For Lot's wife, Edith, her choice caused the end of her earthly existence but not the memory of her.  As luck would have it, Lot apparently went on over the hill, told his story to the elders and then relayed to the purported Genesis author.  Mention of her name was omitted from the Protestant Bible but Jewish lore identified her as "Ildeth" or "Edith"  (it was the answer to a 2004 Jeopardy question)."
In the early 1970s, the Ozark Uncle was climbing up his career ladder as a bean-counting bureaucrat at a state-funded college.  On a warm spring day, he'd just finished his lunch of hamburger and fries at the campus grill, and as he stepped out into the busy quadrangle, he noticed all heads were turned to the southeast where a clamor was developing.  In a split second, they appeared from that direction--running at a leisurely gait--two young men wearing nothing but head gear.  They were engaging in a new campus craze--streaking.

The second streaker lagging behind wore only a ski mask and was otherwise unworthy of mention.  His chosen head gear's statement was "I'm frightened--why am I here, and please, Lord, let this be over without my being identified.  What would Mom say?"

The laggard's companion in front, however, was most impressive--his only apparel were an vintage leather aviator cap, over-sized goggles, and a colorful scarf that draped around his face and neck before flowing freely behind him in the breeze--not unlike Snoopy as he chased after the Red Baron.

I focused on the leader, quite impressed, until he disappeared in the direction of the dormitories to the northwest.  His head gear suggested a daring and adventuresome fellow who no doubt went on to lead an interesting life.

The Ozark Uncle secretlhy wanted to join the students who applauded the escapade but withdrew into his conservative and prudish 1970s self .  Several seconds after the streakers had departed, a couple of overweight campus security guards came shuffling along the same path asking what direction the miscreants had gone.  They got little assistance, and they probably didn't really want to catch them anyway.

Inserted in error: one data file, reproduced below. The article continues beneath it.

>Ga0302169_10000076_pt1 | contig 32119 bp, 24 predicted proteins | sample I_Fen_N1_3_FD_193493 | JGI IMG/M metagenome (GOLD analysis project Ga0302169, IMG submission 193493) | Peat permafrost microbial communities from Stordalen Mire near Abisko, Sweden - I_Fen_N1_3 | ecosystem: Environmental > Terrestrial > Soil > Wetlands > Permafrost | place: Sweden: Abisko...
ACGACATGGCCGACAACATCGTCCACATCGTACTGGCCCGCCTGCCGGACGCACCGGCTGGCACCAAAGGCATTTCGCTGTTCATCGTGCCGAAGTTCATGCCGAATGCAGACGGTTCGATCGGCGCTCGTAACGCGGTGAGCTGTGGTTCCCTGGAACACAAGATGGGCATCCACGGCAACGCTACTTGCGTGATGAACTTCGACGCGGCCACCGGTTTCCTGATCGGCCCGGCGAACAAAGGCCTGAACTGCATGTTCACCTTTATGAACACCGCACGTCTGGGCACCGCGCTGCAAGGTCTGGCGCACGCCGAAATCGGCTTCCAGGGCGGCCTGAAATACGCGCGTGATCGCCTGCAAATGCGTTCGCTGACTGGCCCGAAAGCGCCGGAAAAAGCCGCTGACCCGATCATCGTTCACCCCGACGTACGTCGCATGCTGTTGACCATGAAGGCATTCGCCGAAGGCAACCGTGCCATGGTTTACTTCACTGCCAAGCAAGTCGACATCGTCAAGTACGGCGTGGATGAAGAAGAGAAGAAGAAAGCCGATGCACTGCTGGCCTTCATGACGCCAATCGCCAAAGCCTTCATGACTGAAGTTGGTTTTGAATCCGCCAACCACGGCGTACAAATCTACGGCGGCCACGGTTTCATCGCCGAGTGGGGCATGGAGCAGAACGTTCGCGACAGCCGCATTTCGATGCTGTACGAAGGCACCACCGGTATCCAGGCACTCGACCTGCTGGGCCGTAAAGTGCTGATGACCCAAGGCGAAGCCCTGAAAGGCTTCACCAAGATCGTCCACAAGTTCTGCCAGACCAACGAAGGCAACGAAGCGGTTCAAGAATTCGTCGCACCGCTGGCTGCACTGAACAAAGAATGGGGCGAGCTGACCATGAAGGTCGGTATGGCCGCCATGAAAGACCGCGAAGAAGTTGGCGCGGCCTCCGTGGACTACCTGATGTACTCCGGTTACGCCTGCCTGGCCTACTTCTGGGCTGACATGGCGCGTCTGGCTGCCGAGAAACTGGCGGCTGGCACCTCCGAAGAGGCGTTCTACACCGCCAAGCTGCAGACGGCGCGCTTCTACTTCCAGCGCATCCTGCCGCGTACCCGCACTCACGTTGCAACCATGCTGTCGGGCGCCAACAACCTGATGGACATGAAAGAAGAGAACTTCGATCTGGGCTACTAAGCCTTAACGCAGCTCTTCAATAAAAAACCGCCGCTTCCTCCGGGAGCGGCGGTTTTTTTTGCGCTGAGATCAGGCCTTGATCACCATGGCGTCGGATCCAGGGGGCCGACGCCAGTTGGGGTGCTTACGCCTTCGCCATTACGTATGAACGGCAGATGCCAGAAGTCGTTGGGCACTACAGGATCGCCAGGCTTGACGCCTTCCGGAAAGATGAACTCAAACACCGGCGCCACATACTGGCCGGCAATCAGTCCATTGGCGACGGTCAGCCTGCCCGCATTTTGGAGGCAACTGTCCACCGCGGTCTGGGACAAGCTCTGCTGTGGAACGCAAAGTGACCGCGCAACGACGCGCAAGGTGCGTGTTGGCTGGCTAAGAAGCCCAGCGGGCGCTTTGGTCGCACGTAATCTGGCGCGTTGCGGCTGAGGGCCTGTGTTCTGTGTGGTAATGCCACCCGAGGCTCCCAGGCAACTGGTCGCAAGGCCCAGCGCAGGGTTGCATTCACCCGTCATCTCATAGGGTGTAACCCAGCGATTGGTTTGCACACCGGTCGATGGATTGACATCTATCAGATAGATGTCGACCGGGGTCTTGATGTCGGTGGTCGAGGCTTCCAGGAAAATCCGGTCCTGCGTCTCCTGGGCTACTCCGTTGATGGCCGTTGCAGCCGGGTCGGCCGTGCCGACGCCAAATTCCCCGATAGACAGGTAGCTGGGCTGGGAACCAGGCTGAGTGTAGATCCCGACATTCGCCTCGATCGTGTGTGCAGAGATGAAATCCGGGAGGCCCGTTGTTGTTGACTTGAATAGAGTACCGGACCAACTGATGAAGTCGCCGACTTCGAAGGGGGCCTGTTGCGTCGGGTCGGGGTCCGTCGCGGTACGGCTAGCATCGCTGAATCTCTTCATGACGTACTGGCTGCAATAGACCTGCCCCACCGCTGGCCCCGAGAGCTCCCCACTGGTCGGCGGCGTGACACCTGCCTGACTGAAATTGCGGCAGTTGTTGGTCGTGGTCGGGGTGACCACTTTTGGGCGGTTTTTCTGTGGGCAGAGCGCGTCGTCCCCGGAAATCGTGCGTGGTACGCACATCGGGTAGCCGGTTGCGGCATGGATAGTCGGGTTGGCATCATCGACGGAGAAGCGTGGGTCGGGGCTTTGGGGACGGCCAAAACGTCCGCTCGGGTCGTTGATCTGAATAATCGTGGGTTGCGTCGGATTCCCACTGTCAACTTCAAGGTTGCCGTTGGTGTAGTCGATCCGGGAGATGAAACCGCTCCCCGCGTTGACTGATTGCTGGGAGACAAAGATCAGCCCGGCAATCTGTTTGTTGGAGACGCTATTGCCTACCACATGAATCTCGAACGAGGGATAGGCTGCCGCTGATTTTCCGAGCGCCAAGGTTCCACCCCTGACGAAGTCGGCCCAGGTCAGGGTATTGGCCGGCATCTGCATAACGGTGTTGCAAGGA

The Mooning of Ethel
Streaking eventually faded away but stayed long enough for comedy musician, Ray Stevens, to get a hit from his 1974 song, the Streak.  A link to his delightful music video is provided at the bottom of this post.  Here is a portion of the lyrics: 
Ray Stevens

Once again, your action news reporter in the booth at the gym covering the disturbance at the basketball playoff.  Pardon me, sir, did you see what happened? 
     Yeah, I did.  Halftime, I's just going down there to get Ethel a snow cone.  Here he come, right outta the cheap seats, dribbling.  Right down the middle of the floor.  Didn't have on nothing but his Keds!  Made a hook shot and got out through the concession stand. 
     I hollered up at Ethel, I said "don't look, Ethel!"...too late.  She'd already gotten a free shot.  Grandstand.  Right there in front of the home team.

The song finishes with the following:
      "Ethel! Is that you Ethel?  What do you think you're doing?  You get your clothes on!" "Ethel, where you going?  Ethel, you shameless hussy!!" Ethel!!

Bantering around about the relationship between Ethel and her husband would be fun.  Was he trying to protect her from an act of indecency or was he controlling her?  Deep down, did he sense that Ethel was impressionable and secretly had a desire for independence--for the freedom to choose?  Taking Stevens' song further, the Ozark Uncle wonders how Ethel's marital relationship changed after her wild moment of self-expression.  But he had better get on to the point of this post lest his few loyal readers rebel themselves.


Both Edith and Ethel made critical choices in their lives.  For Ethel--did her choice lead (1) to a free and enlightened existence, or (2) to a shameful and depraved phase in her life?  The Ozark Uncle doesn't want to judge her act but only hope she experienced the former and not the latter.  Edith--of course, bless her heart, she didn't live to tell her side of the story--if you must judge choices, has your scorn for her abated any?  Moses left little information for those of us who cannot read Sumerian clay tablets--that's a whole other posting.  Please don't miss the video by clicking below.